By Gail Vanik
Perhaps you’re thrifty and have saved seeds from years past. Perhaps you simply bought too much last year and have leftover seed. Either way, one of the most common questions I hear at this time of year is, “Can I use leftover seed from last year?”
The good news is that most seed leftover or seed saved from prior years is perfectly fine to use. The downside is that you may not get the same germination rates that you would if you used fresh seed. Seed packs have expiration dates for a reason.
Just like most things that are potentially perishable, some seeds have a longer life expectancy or shelf life than others. For example, seeds like onions, parsnips, and parsley have a very short shelf life of only about a year or less. Other seeds such as cucumbers, cabbage, collards, pumpkins and radishes can easily last four to five years and still produce a perfectly acceptable crop.
If you choose to use leftover or saved seeds, much of your success will also depend on how you have stored those seeds. Storing seeds only once they were completely dry, in an airtight container in a cool, dry place and kept out of direct sunlight will produce the best results. Keeping them in a refrigerator at 40 degrees will extend their life.
The easy way to determine whether it is worth your time and effort to plant them is by doing a viability test on any seeds you are considering using before you make your final decision.
Begin by choosing 10 seeds from the saved or stored ones. Although using a paper towel is a popular way to do this test, I prefer using either a six-pack filled with soil or individual peat pots because, if they are viable, then they can be held in those containers and easily transplanted to your garden or a larger pot to grow on for the season. This way you will still be able to use the plants once they sprout without having to immediately transplant them as you would do if they sprouted on a paper towel.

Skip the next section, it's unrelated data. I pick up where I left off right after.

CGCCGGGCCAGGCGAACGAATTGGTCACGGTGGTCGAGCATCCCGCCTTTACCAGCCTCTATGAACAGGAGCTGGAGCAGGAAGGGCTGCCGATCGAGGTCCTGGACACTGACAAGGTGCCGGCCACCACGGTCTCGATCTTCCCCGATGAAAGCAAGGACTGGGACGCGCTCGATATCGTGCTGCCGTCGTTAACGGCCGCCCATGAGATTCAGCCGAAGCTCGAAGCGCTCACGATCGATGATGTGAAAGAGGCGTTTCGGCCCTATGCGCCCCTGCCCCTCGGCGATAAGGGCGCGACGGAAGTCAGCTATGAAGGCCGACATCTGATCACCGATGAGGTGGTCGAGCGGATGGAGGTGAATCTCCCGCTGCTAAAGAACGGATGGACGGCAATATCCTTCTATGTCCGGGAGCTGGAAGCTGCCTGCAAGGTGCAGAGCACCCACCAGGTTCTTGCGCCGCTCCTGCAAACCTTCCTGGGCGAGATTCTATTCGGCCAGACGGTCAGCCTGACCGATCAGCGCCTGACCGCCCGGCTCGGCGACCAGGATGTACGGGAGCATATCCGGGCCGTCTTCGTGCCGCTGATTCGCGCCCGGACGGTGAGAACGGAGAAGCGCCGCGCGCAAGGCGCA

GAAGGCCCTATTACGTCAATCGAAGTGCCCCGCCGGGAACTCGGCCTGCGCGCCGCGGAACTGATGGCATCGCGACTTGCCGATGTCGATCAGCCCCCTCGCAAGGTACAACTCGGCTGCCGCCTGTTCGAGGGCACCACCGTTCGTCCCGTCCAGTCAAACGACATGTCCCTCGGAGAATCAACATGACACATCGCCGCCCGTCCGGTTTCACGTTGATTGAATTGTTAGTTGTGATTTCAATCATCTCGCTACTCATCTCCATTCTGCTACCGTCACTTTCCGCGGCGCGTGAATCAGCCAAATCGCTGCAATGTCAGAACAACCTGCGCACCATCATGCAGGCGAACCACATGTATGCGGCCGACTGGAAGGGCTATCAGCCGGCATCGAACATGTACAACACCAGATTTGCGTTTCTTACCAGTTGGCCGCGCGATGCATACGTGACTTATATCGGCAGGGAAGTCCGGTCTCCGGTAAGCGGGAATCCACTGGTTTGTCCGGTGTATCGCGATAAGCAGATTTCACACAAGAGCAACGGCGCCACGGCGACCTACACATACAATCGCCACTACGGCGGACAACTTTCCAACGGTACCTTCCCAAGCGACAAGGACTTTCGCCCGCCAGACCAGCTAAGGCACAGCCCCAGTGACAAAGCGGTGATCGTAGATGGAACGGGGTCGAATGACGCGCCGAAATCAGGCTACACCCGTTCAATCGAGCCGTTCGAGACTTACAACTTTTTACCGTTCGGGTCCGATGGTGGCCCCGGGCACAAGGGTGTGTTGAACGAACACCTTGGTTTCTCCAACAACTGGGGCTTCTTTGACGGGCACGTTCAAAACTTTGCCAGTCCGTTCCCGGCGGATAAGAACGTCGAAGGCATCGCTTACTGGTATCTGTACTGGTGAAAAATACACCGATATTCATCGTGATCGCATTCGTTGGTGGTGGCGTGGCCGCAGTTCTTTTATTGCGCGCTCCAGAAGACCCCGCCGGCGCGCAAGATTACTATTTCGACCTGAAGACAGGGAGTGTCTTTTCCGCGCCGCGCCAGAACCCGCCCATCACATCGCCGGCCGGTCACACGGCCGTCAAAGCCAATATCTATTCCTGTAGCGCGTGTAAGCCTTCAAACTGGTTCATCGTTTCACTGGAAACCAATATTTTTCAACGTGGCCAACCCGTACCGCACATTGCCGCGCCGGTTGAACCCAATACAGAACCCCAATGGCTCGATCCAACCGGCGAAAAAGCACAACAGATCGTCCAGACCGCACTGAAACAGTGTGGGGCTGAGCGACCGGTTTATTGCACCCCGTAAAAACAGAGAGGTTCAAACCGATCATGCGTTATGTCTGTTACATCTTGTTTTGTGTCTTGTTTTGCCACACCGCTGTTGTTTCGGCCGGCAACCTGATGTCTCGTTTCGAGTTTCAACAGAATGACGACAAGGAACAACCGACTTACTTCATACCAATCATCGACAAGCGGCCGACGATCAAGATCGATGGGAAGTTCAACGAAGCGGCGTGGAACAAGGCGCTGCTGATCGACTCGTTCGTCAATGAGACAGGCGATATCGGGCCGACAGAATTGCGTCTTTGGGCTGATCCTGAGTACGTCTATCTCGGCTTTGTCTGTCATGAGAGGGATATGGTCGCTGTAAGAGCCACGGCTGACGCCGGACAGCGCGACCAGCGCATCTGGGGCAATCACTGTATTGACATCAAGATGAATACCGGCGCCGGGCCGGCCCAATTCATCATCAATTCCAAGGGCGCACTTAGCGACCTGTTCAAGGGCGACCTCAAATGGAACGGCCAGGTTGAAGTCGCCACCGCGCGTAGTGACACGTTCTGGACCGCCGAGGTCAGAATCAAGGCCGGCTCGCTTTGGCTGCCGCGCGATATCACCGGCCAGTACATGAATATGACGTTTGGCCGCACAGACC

Both methods are quite simple. In the paper towel method, you’ll wet down a paper towel, drop 10 seeds in a row, then roll the towel around them. Place the towel in a plastic bag and place somewhere warm – usually at 70 degrees or higher. Be sure the towel doesn’t dry out. Unroll the towel in five to 10 days to check for sprouting. If all the seeds have sprouted, then you have a 100% germination rate, and the seeds are fine to use as you normally would.
If seven of the 10 seeds have germinated, you have a 70% germination rate. This doesn’t mean you can’t or shouldn’t use those seeds, just that you’ll have to sow them more heavily than you normally would in order to get a good crop. Generally, if you have less than a 70% germination rate, you would be better off starting with fresh seed.
If you want to do your viability test in soil, purchase seed starting mix and fill the container. Seed starting mix is often used because it’s sterile and soil-less therefore it won’t expose your seeds to fungus or mold that might harm them or skew the test. Once the container is filled, drop one seed per pot or cell. Cover lightly and water. Place them in a warm, sunny spot, keep them moist, and wait for them to sprout. The math is the same.
Whether you’ve saved seeds because you’re thrifty, you bought too many last year, or simply because you found a great variety that you wish to grow again, a viability test is worth the time it takes before deciding whether or not to plant them. It could save you quite a bit of time, and perhaps disappointment, before you go to the work of planting them in your garden.
Gail Vanik can be reached at 970-565-8274 or by email at firstname.lastname@example.org.